In most states, Nurse Practitioners are still required to have some sort of physician involvement in their practice, often in the form of collaboration or “supervision”. Since the rules vary from state to state as to exactly what that looks like, you are encouraged to become intimately familiar with your state rules.
Unlike those who are employed, clinicians (NPs and PAs) who own their own practice often have to search out and develop a collaborative relationship with a physician. I am frequently asked how to find a collaborating physician (which was previously discussed), and what should be paid for their service… which is what we’ll discuss today.
What is the cost for a collaborator? Of course, the answer to this question is simply, it depends. This figure varies greatly from state to state and region to region. Some communities will find that they are paying much more than clinicians in another region for the same services. Others will find that the cost will vary with the involvement that is required in your licenses. Others don’t pay anything at all.
Here are some basic formulas:
Flat Rate: You and the physician agree on a rate of compensation that is paid regardless of the hours of involvement. So no matter how many hours or how little hours that the physician must spend with your or your business, the same rate is paid.
Hourly Rate: This is self explanatory. However, before looking at this model, clearly have a good idea as to what your needs are and the time that would be involved, as this model may not be in your best interests.
Percentage: Some practices compensate collaborative physicians based on the number of patients that are seen. Again, you’ll want to clearly know your needs as well as the number of patients you’ll be seeing when your practice is at capacity.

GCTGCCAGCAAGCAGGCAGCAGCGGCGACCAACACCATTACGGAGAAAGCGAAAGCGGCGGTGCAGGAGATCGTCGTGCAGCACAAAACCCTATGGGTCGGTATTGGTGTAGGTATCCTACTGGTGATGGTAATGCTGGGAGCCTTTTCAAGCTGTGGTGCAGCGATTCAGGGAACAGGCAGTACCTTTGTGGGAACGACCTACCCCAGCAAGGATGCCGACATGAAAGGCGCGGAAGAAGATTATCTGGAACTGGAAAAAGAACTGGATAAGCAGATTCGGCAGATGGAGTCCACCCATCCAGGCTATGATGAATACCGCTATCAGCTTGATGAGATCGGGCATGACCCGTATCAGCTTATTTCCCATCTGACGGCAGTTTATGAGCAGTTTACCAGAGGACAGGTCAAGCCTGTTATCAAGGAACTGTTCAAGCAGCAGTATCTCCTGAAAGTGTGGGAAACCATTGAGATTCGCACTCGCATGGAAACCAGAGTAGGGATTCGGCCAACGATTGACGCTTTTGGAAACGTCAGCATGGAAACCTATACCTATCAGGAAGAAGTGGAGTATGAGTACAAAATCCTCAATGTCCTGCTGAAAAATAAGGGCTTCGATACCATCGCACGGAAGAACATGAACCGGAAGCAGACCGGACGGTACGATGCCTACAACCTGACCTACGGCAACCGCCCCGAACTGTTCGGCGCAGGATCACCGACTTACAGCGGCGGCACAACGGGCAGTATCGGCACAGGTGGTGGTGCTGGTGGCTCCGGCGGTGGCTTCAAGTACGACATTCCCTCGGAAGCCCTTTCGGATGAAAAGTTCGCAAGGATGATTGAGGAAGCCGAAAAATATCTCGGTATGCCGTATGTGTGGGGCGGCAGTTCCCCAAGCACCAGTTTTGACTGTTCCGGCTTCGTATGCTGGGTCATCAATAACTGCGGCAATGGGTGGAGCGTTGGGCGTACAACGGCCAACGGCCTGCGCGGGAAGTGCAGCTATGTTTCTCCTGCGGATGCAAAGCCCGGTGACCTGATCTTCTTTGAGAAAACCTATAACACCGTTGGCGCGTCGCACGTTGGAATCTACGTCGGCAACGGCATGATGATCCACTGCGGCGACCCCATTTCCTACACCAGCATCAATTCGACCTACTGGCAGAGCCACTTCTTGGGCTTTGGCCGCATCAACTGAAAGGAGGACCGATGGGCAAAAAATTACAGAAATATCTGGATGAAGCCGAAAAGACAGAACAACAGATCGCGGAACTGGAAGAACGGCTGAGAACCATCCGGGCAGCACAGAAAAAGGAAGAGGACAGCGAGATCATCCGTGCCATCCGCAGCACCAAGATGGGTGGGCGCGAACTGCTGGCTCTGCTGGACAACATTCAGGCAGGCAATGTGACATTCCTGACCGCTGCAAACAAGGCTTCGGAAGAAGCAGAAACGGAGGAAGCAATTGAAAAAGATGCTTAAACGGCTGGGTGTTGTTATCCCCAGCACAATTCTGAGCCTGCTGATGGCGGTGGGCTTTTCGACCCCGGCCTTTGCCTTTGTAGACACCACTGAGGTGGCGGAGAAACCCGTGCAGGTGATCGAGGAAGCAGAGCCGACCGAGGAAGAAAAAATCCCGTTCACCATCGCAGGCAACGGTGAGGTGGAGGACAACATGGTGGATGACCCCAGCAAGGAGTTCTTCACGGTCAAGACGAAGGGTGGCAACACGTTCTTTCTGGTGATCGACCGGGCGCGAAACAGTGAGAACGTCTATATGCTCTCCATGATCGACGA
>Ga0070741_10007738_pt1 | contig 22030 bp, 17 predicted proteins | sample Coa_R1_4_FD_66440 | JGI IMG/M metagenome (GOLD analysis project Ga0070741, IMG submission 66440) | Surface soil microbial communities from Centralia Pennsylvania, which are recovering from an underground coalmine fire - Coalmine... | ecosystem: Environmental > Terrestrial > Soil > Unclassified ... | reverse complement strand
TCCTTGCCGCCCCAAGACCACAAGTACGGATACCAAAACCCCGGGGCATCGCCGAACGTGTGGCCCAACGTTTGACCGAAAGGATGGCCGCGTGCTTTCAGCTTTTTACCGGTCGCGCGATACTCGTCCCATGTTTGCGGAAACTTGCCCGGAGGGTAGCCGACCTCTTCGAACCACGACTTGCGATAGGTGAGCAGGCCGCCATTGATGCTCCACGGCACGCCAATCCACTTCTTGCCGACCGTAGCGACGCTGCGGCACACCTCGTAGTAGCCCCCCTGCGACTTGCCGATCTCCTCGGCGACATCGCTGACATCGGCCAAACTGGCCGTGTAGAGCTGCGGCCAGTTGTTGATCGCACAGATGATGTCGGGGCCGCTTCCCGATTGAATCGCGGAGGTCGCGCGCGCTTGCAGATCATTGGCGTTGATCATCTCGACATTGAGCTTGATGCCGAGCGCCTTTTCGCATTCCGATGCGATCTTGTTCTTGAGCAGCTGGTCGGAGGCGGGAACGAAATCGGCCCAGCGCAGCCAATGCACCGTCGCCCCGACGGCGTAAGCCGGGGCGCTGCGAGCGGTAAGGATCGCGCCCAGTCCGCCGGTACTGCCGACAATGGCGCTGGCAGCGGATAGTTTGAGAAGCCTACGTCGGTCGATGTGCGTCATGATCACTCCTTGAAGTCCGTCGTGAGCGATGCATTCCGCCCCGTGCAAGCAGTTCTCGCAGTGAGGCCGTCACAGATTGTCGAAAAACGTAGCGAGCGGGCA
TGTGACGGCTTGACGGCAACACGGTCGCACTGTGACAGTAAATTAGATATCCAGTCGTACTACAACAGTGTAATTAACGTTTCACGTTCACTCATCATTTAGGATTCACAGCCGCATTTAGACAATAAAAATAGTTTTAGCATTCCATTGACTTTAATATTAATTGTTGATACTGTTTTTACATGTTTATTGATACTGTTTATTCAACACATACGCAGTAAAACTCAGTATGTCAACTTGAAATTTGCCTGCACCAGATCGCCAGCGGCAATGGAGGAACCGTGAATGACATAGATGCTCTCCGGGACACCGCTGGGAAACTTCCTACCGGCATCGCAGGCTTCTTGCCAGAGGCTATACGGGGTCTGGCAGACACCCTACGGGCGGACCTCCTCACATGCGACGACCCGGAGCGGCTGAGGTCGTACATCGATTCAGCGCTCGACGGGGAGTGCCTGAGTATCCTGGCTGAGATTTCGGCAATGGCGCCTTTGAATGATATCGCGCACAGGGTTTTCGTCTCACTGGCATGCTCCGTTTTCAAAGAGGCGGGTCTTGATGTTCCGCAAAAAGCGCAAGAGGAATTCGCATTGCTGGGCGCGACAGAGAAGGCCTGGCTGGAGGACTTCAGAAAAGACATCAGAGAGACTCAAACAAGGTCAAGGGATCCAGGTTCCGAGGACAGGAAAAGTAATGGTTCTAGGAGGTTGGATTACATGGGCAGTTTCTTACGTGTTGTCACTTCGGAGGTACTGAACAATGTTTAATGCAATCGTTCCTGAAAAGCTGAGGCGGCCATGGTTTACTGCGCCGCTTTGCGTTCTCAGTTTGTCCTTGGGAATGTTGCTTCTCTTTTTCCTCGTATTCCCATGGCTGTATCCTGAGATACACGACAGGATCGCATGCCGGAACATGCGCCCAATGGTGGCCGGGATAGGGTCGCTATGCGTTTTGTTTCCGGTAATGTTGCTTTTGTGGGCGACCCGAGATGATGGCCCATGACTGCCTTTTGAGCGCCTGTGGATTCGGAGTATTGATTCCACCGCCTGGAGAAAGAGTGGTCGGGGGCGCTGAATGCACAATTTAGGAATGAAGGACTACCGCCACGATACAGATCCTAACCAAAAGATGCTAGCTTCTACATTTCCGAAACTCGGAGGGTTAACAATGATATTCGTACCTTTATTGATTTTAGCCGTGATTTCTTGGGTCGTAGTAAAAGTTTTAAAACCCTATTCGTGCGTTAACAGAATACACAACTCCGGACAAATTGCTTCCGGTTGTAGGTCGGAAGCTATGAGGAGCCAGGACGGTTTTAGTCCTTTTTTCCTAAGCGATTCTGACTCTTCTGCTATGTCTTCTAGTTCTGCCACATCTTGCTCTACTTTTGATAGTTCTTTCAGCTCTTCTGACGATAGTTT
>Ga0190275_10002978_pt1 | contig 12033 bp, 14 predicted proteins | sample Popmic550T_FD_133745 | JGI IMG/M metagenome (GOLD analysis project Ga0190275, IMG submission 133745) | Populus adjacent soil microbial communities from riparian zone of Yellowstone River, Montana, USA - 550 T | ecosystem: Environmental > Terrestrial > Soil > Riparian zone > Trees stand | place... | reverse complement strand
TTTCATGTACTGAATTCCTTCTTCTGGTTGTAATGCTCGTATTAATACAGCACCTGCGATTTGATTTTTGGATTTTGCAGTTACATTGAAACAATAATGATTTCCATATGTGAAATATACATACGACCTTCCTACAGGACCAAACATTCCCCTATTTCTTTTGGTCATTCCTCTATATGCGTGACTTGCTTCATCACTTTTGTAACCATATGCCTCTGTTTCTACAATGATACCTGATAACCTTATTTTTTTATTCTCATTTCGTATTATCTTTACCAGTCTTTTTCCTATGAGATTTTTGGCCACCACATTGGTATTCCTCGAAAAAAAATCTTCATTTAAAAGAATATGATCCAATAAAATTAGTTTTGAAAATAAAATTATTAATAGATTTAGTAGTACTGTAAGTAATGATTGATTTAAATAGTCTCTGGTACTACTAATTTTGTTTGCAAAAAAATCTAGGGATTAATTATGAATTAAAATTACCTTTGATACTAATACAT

Exchange for Services: Some clinicians do not pay in cash, but as an exchange for services. Some NPs work a set # of hours in a physicians practice, not collecting a salary, in exchange for services. One PA I spoke with sends certain patients to their physician collaborator for (appropriate) procedures that are done in that office. Others will take call for the physician in exchange for services.
State rules. It’s really important to know what is required in your state, not only by your regulating body, but that of the physician as well. In some states, physicians required to work with only a certain number of clinicians or those within a certain geographic location. Some states, such as NY prohibiting a NP from hiring a physician or owning a practice together.
Contracts: As always, it’s important that once you work out your agreement, that you get it in writing. You will want to include the rate of payment/service that is agreed upon, the length of the agreement, how the agreement can be broken if necessary, and the requirements from each party in terms of services and time.
Don’t forget to pay attention to any language required by your state, for example, language regarding scope of practice, prescribing, etc. Some states that collaborative agreement templates, and NPBO™ members will find some in the download library as well.
NPBO™ Action Steps: Take a look at what is required by your state. Read the regulation and make sure you understand what is needed.
* Make a list of what you need in your agreement. Consider having a separate agreement that addresses just the financial and legal issues.
* If you are already in practice, check to be sure your agreement meets your state laws.
* Network with other clinicians in your area to determine the “going rate” for collaboration.
* Look for ways you may be able to negotiate a fair compensation package with the physician.
(c) 2010, Barbara C. Phillips, NP
(This NP Business Tip originally appeared in ProgressNotes, Issue #42)